If you’re anything like me, you became fed up with the crush of people on Beijing public transit long ago, as well as cab drivers who drive right past your outstretched hand, and Didi drivers who couldn’t find Tiananmen Square without Baidu maps. Yeah, I’m over all that. I’m a cyclist now.
I like the freedom cycling provides in a city where there are over 5 million vehicles and where daily subway ridership hovers around 10 million people. There is a trade-off though involved in going with two-wheel transit over trains, buses, and cars. The more miles you log on a bike, the greater the probability that you will eventually face some sort of cycling-related calamity. At some point, you are going to cause an accident, or someone is going to cause you to wipe out. Either way, you’re faced with a few scenarios in the aftermath:
1) You’re hurt, and it’s not your fault.
2) Somebody else is hurt, and it’s not your fault.
3) Somebody else is hurt, and it is your fault.
4) Nobody’s hurt, but for some reason, you’re at fault and on the hook for a big cash payout.
According to the scenario, you find yourself in, use and listen for some of the following phrases to ensure the aftermath of an accident goes smoothly.
Scenarios 1, 2 & 3: That fellow cyclist on your left decides to make a right-hand turn while you’re both traveling into an intersection at high speed. You swerve. You break. You go down. Or maybe you’re the inconsiderate human who decided to cut off a fellow cyclist. Whether or not it is you who is hurt, keep in mind that according to Chinese law it is almost always the bigger vehicle that is at fault in these situations. Use and listen for some of the following phrases if you find yourself in this kind of pickle. (Also use your best judgment and do the right thing if you are at fault.)
Please dial 120 (first aid/ambulance). Please dial 110 (police).
Qǐng dǎ 120 (jiù hù chē). Qǐng dǎ 110 (jǐng chá）
Call an ambulance immediately.
Kuài jiào jiù hù chē.
Come to the crossing at Wangjing East Road at once. There was an accident. Someone needs first aid.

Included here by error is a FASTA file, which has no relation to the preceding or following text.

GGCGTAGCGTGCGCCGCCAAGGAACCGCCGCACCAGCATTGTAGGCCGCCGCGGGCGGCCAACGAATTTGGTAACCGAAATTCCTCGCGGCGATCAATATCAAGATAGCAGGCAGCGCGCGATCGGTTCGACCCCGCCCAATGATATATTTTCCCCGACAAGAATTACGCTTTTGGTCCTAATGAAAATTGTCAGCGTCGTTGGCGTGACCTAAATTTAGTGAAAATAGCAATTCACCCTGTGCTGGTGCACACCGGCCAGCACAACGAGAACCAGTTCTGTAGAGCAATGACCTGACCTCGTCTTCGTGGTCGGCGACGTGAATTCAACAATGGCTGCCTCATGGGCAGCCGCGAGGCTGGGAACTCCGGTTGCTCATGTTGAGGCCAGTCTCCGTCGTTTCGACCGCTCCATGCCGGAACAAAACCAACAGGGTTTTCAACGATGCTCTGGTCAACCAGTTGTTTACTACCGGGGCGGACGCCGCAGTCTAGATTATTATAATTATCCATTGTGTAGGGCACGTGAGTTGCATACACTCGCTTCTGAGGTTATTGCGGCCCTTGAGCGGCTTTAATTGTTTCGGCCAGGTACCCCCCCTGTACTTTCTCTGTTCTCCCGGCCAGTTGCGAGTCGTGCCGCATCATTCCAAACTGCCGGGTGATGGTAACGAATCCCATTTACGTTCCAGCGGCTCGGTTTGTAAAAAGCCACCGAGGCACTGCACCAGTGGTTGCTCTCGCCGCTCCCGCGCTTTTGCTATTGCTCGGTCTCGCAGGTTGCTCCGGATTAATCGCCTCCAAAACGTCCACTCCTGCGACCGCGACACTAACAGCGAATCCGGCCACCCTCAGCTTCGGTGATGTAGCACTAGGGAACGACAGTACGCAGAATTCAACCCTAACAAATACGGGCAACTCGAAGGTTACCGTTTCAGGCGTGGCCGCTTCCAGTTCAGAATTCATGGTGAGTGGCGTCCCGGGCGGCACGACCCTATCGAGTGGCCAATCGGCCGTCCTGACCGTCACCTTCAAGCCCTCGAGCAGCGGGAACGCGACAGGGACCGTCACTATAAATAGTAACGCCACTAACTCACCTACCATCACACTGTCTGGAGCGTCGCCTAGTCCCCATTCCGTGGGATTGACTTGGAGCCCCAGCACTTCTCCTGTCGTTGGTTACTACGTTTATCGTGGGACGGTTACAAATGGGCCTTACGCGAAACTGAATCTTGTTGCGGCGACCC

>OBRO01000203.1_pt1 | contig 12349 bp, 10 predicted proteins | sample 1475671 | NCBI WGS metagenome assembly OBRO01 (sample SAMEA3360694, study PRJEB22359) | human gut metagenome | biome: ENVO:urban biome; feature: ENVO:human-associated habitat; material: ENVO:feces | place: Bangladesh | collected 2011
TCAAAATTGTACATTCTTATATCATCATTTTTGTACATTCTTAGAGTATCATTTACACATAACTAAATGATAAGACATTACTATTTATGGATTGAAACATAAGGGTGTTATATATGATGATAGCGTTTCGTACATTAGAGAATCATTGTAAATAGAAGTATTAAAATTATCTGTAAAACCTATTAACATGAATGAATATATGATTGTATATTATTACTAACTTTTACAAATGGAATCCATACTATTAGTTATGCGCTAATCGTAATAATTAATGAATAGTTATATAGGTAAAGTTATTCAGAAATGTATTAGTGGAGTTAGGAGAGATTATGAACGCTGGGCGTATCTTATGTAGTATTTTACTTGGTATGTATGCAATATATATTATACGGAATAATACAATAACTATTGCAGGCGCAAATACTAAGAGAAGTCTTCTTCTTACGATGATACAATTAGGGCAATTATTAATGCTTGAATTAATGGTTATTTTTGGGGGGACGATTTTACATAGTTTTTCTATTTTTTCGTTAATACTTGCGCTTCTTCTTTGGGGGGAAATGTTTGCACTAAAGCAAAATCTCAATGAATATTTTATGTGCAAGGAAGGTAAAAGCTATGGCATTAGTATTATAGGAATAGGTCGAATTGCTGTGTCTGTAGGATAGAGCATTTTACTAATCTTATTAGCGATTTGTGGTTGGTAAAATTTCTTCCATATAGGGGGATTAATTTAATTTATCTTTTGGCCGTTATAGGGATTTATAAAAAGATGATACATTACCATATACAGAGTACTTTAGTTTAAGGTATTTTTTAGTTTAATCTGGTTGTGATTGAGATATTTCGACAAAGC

Kuài dào wàng jīng dōng lù lù kǒu lái. Zhè lǐ chū chē huò le. Yǒu rén xū yào qiǎng jiù.
Help! I’m hurt!
Jiù mìng! Wǒ shòu shāng le!
Are you injured?
Nǐ shòu shāng le ma?
What’s wrong with you? Where does it hurt? Is it serious?
你怎么了。 你哪儿疼？ 严重吗？
Nǐ zěnme le. Nǐ nǎ ér téng? Yán zhòng ma?
This was my fault. I’ll take you to the hospital.
Zhè shì wǒ de cuò. Wǒ huì dài nín qù yī yuàn.
You’re bleeding. You need to be checked by a doctor.
Nǐ zài liú xuè, nǐ xū yào kàn yīshēng.
You need to take me to the hospital.
Nín xū yào dài wǒ qù yī yuàn.
I don’t have insurance.
Wǒ méi yǒu bǎo xiǎn.
This was not my fault
Zhè bú shì wǒ de cuò.
You cut me off!
Nǐ jiā sāi ér le!
We almost collided.
Wǒ men chà diǎn ér zhuàng shàng le.
You should be more careful when cycling.
Qízìháng chē hái dé duō jiā xiǎo xīn.
You have the bigger vehicle.
Nǐ de chē gèng dà.
Can I give you 300 kuai? Is that enough?
Kěyǐ gěi nín sān bǎi kuài qián ma? gòu le ma?
Scenario 4: In the unfortunate event of someone seeing a seemingly innocuous encounter with you, the cyclist, as an opportunity to extort you for everything you have (perhaps you startled the ayi who just stepped off the curb and into the bike lane when you brushed past her perm) you can use some of the following phrases to defuse (or possibly inflame) the situation. Often, if you insist on going to the hospital, the situation may resolve itself, because the person accusing you of wrongdoing knows they will end up footing the bill if nothing is wrong.
If you are crossing the road you should pay attention to traffic.
Guò mǎ lù de shí hòu, nǐ yīng gāi zhù yì jiāo tōng.
I have done nothing wrong.
Wǒ méi zuò cuò.
You are totally fine.
Nǐ kěndìng méi shì.
You did that on purpose.
Nǐ shì gùyì de.
I don’t have any cash.
Wǒ zhè ér méi yǒu xiàn jīn.
This is a scam.
Zhè shì piàn rén de gōu dāng.
Let go of me.
Ràng wǒ zǒu ba.
I insist we go to the hospital.
Wǒ jiān chí yào wǒmen yī qǐ qù yīyuàn.